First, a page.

The former chairman of the US House of Representatives Energy and Commerce Committee said Thursday that Congress needs to examine the roles the Department of Energy and the Federal Energy Regulatory Commission have in considering applications to export US LNG.
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Representative Joe Barton, Republican-Texas, said he has grown concerned over whether the agencies are considering LNG export applications on separate paths, as required by the Natural Gas Act, following a controversial DOE approval last month.
"It's unclear how [DOE and FERC] are coordinating, if at all," Barton said on the sidelines of a House subcommittee hearing Thursday on FERC. "But it is something that we need to shed some daylight on and clarify."
Barton said DOE may have exceeded its authority last month when it conditionally approved Freeport LNG's request to ship an additional 400,000 Mcf/d of LNG from its planned export facility in Quintana Island, Texas to countries that do not have free trade agreements with the US.
The approval, which was Freeport's second such approval and just the fifth of its kind issued by DOE, was 1 Bcf/d below what the company had requested, a reduction DOE apparently based on an application Freeport had made with FERC on proposed capacity for its liquefaction facility.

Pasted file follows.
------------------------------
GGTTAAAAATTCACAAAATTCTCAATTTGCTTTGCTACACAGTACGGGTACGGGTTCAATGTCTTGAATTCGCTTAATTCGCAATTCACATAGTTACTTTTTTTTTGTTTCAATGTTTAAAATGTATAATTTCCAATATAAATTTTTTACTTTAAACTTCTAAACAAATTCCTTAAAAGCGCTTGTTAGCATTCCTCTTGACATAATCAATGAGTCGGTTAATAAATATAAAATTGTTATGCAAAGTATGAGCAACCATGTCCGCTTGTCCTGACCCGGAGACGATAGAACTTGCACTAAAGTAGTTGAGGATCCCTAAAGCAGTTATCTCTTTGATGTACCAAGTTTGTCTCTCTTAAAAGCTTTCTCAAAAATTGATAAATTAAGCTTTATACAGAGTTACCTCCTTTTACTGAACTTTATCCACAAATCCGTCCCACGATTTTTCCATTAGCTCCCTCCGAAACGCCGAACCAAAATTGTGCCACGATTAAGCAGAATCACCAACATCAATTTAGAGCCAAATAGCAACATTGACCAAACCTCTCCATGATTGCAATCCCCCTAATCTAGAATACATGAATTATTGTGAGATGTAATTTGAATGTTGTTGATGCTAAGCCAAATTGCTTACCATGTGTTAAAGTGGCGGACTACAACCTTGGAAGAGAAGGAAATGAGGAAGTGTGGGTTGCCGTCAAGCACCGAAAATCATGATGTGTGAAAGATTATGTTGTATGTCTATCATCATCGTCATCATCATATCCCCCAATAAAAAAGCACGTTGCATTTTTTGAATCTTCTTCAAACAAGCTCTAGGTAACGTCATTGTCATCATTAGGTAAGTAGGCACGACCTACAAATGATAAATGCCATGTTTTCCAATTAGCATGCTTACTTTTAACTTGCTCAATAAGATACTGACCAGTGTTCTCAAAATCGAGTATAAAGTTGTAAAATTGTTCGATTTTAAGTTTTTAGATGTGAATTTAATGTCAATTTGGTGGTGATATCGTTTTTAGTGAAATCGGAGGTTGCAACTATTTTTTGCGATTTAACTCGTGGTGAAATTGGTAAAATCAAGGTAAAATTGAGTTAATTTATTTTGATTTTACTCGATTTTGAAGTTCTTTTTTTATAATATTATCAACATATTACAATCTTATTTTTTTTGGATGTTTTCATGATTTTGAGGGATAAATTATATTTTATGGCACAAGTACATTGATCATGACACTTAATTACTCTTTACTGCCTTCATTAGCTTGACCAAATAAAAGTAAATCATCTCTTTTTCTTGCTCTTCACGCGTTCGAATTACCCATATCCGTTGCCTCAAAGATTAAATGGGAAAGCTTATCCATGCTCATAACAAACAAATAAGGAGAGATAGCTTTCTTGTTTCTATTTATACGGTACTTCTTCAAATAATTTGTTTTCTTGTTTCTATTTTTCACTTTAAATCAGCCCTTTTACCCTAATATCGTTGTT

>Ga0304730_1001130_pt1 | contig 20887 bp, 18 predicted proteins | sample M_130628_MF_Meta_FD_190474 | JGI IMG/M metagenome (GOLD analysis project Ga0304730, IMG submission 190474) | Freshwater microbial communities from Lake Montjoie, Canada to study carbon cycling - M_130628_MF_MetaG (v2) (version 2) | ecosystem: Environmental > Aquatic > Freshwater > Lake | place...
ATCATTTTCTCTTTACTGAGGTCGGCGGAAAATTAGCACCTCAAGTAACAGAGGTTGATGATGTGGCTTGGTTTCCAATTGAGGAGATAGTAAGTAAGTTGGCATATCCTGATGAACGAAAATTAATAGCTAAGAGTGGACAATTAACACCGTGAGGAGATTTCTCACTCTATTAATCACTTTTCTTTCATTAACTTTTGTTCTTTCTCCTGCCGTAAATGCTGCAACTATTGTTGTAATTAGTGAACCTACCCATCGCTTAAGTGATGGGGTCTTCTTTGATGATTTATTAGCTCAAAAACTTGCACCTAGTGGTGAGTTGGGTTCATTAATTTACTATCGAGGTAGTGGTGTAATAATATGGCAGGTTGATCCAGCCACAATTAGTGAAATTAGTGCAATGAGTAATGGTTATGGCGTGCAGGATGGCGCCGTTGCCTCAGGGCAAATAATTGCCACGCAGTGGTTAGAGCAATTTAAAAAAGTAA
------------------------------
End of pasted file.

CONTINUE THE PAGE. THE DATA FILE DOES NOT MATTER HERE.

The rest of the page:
But, Barton, as well officials at Freeport, say DOE is authorized only to modify or prohibit an export quantity if it determines it is not in the public interest. DOE should not be basing its decision on the details of a potential exporter's FERC filing, Barton said.
At Thursday's hearing, Barton called DOE's recent Freeport approval "pretty troubling" because the agency was basing its approval on statutory authorities it did not have. He indicated he was considering introducing legislation that would prevent DOE from basing export approval levels on FERC filings.
"This permitting process is something that we need to get right," Barton said.
DOE has declined to comment on the Freeport decision, but when questioned by Barton, Cheryl LaFleur, FERC's acting chairman, said coordination between the two agencies on the LNG export approval process was minimal.
"We primarily work in our own lane, which is to review the environment and safety issues of the facilities and DOE reviews the actual national security issues of the export of the commodity," LaFleur said. "I think our staffs communicate so we understand what our mutual statuses are, but we don't actually, to my knowledge, collaborate on the cases. We do our work and they do their work, to my knowledge."